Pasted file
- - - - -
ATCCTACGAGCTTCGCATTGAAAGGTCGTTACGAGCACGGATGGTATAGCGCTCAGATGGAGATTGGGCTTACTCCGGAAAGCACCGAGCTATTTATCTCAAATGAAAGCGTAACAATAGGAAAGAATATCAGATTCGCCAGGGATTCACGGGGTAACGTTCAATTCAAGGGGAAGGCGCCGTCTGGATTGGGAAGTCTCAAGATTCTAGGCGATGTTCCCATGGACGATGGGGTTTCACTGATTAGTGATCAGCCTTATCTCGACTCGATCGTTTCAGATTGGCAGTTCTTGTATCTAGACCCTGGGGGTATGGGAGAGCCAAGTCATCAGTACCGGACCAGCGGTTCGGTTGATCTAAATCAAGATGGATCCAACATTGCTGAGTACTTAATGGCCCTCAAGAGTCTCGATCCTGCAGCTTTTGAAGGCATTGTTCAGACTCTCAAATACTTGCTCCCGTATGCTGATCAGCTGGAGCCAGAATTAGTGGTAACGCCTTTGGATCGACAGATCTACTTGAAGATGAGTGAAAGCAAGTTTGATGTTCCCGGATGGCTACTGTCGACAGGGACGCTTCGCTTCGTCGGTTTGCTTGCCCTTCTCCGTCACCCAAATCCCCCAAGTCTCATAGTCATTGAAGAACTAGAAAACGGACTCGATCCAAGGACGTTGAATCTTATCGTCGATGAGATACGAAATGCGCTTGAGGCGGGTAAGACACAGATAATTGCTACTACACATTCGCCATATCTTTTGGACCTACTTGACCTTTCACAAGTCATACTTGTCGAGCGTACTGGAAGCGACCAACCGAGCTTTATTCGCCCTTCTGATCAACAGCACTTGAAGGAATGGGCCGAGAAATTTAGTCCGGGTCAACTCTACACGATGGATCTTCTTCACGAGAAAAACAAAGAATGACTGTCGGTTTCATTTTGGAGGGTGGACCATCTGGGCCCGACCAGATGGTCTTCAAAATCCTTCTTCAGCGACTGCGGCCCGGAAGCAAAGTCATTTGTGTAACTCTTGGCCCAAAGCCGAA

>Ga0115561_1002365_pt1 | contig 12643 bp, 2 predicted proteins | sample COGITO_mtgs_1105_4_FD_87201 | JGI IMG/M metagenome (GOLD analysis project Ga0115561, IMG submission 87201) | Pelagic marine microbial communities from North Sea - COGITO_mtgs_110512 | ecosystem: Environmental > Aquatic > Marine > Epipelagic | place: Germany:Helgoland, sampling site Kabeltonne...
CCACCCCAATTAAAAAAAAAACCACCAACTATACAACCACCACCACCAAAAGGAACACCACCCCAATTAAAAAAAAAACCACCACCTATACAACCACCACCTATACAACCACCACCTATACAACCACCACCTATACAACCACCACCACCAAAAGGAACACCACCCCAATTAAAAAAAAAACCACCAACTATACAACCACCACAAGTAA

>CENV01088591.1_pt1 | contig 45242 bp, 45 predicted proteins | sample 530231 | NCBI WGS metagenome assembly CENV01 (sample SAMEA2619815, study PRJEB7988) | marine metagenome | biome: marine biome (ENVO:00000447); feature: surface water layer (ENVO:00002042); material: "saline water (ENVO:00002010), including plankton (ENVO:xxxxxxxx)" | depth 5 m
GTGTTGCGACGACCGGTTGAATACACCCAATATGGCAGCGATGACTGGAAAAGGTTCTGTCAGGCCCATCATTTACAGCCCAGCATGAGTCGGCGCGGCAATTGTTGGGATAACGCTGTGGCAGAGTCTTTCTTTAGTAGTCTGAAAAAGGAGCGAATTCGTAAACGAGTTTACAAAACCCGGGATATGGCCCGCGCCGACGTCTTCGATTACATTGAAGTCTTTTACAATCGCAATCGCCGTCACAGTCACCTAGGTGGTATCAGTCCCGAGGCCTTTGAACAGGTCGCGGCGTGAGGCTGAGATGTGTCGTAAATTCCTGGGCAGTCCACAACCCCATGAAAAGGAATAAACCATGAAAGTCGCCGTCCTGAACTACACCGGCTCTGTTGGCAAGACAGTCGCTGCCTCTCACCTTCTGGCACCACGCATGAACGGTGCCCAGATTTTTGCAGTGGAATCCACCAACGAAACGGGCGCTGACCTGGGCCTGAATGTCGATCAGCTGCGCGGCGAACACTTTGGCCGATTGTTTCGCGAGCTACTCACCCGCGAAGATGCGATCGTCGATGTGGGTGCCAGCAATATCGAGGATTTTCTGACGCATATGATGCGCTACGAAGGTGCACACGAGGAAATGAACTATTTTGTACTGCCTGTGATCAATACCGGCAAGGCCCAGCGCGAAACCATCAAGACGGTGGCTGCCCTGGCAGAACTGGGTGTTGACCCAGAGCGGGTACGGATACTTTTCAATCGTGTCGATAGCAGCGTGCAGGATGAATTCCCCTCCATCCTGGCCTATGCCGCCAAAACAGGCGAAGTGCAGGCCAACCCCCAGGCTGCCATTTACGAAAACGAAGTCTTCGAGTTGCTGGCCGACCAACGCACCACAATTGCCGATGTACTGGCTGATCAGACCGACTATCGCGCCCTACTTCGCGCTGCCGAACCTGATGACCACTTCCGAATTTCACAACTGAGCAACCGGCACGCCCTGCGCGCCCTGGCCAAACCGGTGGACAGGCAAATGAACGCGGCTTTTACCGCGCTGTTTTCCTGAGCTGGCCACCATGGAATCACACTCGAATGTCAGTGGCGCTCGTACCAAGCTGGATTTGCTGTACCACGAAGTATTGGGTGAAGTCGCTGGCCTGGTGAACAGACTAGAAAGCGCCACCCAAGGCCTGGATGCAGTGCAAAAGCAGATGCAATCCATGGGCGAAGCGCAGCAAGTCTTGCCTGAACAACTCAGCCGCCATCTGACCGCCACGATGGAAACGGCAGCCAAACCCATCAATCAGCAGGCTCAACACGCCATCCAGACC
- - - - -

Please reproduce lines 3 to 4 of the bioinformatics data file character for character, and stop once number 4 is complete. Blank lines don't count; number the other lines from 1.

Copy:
CCACCCCAATTAAAAAAAAAACCACCAACTATACAACCACCACCACCAAAAGGAACACCACCCCAATTAAAAAAAAAACCACCACCTATACAACCACCACCTATACAACCACCACCTATACAACCACCACCTATACAACCACCACCACCAAAAGGAACACCACCCCAATTAAAAAAAAAACCACCAACTATACAACCACCACAAGTAA

>CENV01088591.1_pt1 | contig 45242 bp, 45 predicted proteins | sample 530231 | NCBI WGS metagenome assembly CENV01 (sample SAMEA2619815, study PRJEB7988) | marine metagenome | biome: marine biome (ENVO:00000447); feature: surface water layer (ENVO:00002042); material: "saline water (ENVO:00002010), including plankton (ENVO:xxxxxxxx)" | depth 5 m